After several rallies in the past month I said it was just a question of time before the Chinese stock markets tested its recent lows, and today the SSE Composite closed at 1896. It’s become so easy to be skeptical after every surge that I don’t want to fall into the trap of just assuming that each is bound to fail. Still, I have had trouble finding a good reason for any of the recent rallies – all driven primarily, it seems to me, by government attempts to bully the market up – and, sure enough, they have always reversed themselves fairly quickly.
This week in spite of a good Monday (up 2.2%), the market lost ground on Tuesday (down 0.8%) and Wednesday (down 3.2%) with the SSE Composite finishing below its October 16 close of 1910. This is flat from its September 18 close. Remember that Thursday September 18 was the day the government announced a bunch of market-supporting measures, including that Central Huijin was going to buy bank shares. Coming on the back of a global market surge the SSE Composite rallied 9.5% that Friday and ran up another 7.8% the following Monday, adding a further 2.7% over the next three days. Less than four weeks later it has given everything back.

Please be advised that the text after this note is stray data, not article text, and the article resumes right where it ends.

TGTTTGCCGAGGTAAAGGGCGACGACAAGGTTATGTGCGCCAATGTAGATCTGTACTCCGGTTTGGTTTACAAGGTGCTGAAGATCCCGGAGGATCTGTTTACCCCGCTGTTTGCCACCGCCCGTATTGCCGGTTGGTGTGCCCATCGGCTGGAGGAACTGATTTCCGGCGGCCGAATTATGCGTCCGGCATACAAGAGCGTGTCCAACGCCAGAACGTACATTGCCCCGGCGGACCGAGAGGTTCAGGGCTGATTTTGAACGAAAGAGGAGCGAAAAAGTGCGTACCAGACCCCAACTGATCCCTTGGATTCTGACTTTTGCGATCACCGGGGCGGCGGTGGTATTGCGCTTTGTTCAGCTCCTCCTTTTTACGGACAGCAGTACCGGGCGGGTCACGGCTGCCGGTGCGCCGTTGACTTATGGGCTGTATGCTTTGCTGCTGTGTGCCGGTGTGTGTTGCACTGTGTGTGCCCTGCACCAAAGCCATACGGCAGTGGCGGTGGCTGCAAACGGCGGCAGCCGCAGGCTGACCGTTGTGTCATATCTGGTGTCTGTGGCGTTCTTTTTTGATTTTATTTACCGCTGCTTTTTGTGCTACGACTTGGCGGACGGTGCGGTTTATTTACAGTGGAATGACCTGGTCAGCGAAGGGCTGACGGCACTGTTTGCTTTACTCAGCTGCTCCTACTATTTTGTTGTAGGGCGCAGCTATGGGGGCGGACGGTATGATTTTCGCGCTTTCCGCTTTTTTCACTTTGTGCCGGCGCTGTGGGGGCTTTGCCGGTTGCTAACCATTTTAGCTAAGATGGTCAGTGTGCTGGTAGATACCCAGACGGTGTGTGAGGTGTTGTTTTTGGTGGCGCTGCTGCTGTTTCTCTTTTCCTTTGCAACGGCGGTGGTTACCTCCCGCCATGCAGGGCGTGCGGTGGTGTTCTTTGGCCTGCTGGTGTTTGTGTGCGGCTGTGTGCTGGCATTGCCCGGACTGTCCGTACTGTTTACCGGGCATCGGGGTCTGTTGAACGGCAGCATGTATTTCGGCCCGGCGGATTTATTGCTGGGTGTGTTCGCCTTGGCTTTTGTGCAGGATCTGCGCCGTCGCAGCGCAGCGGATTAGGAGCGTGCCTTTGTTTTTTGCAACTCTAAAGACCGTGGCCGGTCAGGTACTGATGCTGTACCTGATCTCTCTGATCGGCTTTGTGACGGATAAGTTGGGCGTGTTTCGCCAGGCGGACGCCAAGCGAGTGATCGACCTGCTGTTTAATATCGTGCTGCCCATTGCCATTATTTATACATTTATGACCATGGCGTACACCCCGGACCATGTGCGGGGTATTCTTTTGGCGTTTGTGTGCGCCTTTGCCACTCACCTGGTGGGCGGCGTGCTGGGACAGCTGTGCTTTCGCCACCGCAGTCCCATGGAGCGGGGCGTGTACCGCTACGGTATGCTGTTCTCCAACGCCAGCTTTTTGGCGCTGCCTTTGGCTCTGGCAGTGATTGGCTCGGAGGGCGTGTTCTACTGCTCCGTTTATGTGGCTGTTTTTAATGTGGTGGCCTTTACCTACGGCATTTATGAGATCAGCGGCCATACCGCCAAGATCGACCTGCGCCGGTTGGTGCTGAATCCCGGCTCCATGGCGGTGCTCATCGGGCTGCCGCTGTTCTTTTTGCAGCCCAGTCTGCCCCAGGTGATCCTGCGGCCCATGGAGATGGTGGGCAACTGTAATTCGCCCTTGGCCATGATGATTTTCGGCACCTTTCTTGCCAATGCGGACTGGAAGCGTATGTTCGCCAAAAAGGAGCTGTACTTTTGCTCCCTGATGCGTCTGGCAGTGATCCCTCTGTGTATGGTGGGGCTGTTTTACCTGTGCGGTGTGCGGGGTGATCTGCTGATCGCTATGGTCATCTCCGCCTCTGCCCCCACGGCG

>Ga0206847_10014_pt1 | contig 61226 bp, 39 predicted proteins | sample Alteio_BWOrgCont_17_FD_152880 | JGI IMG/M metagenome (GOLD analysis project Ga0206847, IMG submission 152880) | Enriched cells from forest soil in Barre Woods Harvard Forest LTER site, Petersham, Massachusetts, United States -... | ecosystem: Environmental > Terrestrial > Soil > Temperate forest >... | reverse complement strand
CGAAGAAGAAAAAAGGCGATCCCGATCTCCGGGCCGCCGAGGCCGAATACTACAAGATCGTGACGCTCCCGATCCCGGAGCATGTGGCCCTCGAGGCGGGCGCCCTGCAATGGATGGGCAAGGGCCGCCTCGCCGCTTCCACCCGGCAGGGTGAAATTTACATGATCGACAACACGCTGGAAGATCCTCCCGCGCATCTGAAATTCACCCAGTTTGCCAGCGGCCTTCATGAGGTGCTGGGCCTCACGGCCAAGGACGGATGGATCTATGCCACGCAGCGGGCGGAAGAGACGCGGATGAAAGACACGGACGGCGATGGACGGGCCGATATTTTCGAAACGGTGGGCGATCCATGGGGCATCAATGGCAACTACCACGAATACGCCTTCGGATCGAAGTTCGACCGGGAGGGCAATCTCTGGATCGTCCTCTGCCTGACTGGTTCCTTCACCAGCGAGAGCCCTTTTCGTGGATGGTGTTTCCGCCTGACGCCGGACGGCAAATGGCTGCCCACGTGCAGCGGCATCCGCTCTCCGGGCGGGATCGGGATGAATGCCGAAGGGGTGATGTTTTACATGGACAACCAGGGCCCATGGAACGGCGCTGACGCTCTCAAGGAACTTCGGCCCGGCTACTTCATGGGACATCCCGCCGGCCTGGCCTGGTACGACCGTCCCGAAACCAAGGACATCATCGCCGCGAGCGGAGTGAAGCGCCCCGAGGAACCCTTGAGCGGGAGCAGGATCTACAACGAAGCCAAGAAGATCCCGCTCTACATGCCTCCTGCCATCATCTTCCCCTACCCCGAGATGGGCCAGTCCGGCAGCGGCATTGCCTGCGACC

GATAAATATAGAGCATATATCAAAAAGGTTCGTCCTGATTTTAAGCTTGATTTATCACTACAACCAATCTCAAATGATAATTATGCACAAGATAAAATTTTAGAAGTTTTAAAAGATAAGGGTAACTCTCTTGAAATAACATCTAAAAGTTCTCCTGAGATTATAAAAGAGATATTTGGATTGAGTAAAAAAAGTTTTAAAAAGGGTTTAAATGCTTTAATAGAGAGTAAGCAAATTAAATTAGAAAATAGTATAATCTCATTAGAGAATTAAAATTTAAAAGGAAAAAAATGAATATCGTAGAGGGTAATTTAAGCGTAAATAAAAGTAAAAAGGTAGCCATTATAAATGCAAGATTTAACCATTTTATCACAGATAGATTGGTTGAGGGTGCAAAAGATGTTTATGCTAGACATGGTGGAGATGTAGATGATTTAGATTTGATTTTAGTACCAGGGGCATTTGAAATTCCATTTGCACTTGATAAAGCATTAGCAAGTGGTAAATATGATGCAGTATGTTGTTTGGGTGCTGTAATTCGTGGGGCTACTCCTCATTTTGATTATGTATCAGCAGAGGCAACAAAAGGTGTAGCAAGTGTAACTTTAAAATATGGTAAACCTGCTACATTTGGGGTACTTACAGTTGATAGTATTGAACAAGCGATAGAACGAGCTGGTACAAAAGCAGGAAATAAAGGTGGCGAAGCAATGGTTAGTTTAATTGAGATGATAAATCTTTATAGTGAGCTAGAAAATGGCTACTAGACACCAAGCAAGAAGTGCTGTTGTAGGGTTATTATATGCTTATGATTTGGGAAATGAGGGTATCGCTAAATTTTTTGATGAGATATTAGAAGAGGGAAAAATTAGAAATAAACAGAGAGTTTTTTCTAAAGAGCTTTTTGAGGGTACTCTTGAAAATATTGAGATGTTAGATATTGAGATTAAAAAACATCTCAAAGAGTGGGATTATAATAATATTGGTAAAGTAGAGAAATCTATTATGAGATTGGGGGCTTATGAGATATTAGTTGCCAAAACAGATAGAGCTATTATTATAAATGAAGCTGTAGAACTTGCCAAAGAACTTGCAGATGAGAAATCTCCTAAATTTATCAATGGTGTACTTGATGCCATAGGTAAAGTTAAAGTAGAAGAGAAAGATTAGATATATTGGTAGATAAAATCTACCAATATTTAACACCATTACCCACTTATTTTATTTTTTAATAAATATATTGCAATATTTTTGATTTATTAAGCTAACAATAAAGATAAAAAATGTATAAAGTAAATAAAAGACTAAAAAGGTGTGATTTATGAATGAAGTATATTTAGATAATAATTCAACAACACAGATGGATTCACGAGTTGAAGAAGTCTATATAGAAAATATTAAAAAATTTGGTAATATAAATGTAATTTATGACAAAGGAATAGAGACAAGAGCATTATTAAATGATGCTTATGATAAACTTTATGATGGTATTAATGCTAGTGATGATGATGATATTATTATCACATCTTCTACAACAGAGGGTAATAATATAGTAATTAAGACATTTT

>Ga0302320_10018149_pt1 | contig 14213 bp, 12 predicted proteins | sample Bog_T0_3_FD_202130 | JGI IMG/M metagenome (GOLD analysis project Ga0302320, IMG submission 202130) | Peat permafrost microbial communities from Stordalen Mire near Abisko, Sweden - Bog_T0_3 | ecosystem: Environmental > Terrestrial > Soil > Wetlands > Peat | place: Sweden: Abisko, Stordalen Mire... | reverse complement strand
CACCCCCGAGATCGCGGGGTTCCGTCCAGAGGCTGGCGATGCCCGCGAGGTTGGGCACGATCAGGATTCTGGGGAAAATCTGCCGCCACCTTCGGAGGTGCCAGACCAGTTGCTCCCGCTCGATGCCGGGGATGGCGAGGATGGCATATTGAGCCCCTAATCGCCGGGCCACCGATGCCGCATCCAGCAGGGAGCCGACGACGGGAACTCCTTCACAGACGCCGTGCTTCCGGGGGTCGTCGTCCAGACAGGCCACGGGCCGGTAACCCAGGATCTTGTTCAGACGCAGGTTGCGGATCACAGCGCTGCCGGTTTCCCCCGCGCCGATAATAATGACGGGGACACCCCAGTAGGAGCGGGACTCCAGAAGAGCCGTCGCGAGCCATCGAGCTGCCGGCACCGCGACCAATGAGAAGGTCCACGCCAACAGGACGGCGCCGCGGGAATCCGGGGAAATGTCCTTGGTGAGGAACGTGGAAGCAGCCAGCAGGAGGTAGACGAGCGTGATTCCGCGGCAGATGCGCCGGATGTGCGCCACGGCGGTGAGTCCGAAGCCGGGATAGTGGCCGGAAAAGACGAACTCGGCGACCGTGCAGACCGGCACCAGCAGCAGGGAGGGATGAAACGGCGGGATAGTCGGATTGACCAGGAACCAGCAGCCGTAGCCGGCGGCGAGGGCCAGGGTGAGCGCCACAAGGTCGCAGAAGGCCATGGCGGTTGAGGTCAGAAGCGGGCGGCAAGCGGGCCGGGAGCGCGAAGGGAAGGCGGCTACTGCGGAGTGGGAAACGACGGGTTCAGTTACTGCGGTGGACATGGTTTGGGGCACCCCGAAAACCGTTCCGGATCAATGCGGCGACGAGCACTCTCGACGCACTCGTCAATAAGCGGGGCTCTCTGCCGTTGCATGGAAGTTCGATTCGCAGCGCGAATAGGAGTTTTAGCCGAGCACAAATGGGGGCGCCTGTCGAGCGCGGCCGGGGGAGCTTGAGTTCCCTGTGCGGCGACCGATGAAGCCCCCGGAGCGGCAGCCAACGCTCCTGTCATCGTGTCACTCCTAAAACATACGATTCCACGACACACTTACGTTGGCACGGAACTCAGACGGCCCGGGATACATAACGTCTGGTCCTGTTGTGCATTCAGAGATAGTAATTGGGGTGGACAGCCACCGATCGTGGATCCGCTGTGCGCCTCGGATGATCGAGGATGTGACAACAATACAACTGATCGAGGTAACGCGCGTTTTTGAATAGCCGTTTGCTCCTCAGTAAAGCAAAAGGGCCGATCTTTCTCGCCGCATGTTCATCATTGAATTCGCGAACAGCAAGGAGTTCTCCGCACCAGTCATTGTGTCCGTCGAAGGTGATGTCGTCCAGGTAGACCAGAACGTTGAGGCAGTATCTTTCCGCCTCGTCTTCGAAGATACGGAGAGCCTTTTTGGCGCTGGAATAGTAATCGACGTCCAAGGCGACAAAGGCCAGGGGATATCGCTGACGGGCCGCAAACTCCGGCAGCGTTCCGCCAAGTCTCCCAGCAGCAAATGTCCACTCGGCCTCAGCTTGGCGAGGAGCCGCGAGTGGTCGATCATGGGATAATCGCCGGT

Aside from the continued insanity in the markets, a lot of things have happened during the three days I was at a conference in Shanghai, which means I have not been able to cover events on this blog in the timely way I would have liked. As everyone knows by now CPI and PPI numbers for September were announced on Monday and came in lower than last month’s numbers. I don’t have a lot to say about this beyond what I said in my last entry. On Monday 4th quarter GDP growth was also announced, and at 9% it came in well below everyone’s expectations. We seem to be fully caught up in the game of constant downward revisions in everyone’s estimates for this year’s and next year’s GDP growth numbers.
During the conference (a very interesting one organized by Chatham House) I was asked by one participant about what I thought next year’s GDP growth numbers would be. I had to beg off by saying I am not an economist and the only thing I would want to predict about next year’s numbers is that they are going to be lower than expected.
I say this because it seems to me that we have yet seen the full impact of the global crisis. As I see it, much of the dynamics of the past few years can largely be described as the relationship between Chinese excess savings and American excess consumption, and I think these are going to alter considerably, and not in a benign way. It is the latter that absolutely must change in response to the global crisis. The US is unlikely to continue to have such a low rate of savings as crashing house prices and stock markets reduce so much of the stock of accumulated savings – American savings, in other words, will almost certainly rise as a share of GDP (as probably will, by the way, Europe’s).